US State Department official resigns, says US report on Gaza inaccurate – Yahoo! Voices

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By Daphne Psaledakis and Humeyra Pamuk

WASHINGTON (Reuters) – A U.S. State Department official who quit this week said on Thursday her resignation was precipitated by an administration report to Congress that she said falsely stated Israel was not blocking humanitarian aid to Gaza, prompting her to resign in protest of President Joe Biden’s Israel policy.

Stacy Gilbert, who served in the State Department’s Bureau of Population, Refugees and Migration, was a subject matter expert working on the report.

“There is so clearly a right and wrong, and what is in that report is wrong,” Gilbert said in an interview.

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The United Nations and aid groups have long complained of the dangers and obstacles to getting aid in and distributing it throughout Gaza.

As the Palestinian death toll in Gaza has exceeded 36,000 and a humanitarian crisis has engulfed the enclave, human rights groups and other critics have faulted the U.S. for providing weapons to Israel and largely defending Israel’s conduct.

The State Department submitted the 46-page unclassified report earlier this month to Congress as required under a new National Security Memorandum that Biden issued in early February.

Among other conclusions, the report said that in the period after Oct. 7 Israel “did not fully cooperate” with U.S. and other efforts to get humanitarian aid into Gaza.

But it said this did not amount to a breach of a U.S law that blocks the provision of arms to countries that restrict U.S. humanitarian aid.

Gilbert, who worked for the State Department for over 20 years, said she notified her office the day the State Department report was released that she would resign. Her last day was Tuesday.

U.S. State Department deputy spokesperson Vedant Patel told reporters on Thursday that he would not comment on personnel issues but that the department welcomes diverse points of view.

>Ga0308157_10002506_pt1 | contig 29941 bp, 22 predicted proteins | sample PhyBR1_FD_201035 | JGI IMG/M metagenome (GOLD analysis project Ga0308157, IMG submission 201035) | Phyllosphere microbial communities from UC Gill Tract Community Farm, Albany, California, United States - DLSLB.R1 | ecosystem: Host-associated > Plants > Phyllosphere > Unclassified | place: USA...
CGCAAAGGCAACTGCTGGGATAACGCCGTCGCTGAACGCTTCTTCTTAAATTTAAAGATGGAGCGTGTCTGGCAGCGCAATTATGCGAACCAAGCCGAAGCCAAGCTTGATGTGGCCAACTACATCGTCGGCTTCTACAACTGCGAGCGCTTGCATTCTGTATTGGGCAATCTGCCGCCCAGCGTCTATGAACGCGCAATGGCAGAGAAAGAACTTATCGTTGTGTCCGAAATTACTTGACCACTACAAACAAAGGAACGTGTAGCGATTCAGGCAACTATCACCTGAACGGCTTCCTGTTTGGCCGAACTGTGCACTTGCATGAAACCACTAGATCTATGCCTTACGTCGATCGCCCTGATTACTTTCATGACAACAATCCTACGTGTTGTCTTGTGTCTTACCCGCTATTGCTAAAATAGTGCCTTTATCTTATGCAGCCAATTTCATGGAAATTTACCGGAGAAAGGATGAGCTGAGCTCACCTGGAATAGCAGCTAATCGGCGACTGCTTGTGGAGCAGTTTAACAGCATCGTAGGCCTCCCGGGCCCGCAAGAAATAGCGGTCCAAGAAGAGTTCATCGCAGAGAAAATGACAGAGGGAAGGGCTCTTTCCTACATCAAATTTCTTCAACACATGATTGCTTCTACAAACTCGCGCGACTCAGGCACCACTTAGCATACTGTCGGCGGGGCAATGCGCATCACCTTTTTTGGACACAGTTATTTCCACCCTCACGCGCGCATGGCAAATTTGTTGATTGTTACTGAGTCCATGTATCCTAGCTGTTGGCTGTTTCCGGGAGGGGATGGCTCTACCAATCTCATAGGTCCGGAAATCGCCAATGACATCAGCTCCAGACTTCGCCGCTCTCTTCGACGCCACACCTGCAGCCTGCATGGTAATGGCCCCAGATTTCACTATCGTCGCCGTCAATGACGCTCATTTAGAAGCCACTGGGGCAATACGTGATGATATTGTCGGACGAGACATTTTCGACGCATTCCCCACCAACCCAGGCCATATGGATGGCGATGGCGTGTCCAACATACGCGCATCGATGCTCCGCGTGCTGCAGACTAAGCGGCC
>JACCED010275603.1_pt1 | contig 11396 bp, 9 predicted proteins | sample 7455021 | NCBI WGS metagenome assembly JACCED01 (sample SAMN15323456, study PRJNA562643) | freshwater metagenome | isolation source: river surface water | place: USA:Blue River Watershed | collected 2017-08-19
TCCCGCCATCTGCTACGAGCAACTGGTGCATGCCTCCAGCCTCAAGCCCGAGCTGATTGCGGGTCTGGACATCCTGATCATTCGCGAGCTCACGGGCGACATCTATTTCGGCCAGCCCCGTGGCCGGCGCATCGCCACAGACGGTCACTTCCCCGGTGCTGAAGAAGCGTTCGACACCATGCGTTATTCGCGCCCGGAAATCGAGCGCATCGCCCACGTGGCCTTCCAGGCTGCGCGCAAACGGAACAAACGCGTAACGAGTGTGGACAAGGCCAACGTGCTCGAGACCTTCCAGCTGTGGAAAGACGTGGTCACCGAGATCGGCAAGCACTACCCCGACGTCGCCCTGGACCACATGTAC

He said the administration stood by the report and continued to press the government of Israel to avoid harming civilians and urgently expand humanitarian access to Gaza.

“We are not an administration that twists the facts, and allegations that we have are unfounded,” Patel said.

The Israeli embassy in Washington did not immediately respond to a request for comment on Gilbert’s accusations.

Gilbert’s bureau was one of the four that contributed to a classified initial options memo, reported exclusively by Reuters in late April, that informed U.S. Secretary of State Antony Blinken Israel might be violating international humanitarian law.

Gilbert said the State Department removed subject matter experts from working on the report to Congress when the document was a rough draft about 10 days before it was due. She said the report was then edited by more senior officials.

In contrast to the published version, the last draft she saw stated that Israel was blocking humanitarian assistance, Gilbert said.

Officials who resigned prior to Gilbert include Arabic language spokesperson Hala Rharrit and Annelle Sheline of the human rights bureau.

More than 36,000 Palestinians have been killed in Israel’s air and land war in Gaza. Israel launched its offensive after Hamas fighters crossed from Gaza into southern Israel on Oct. 7 last year, killed 1,200 people and abducted more than 250, according to Israeli tallies.

(Reporting by Daphne Psaledakis and Humeyra Pamuk; Additional reporting by Matt Spetalnick and Kanishka Singh; Editing by Don Durfee and Cynthia Osterman)

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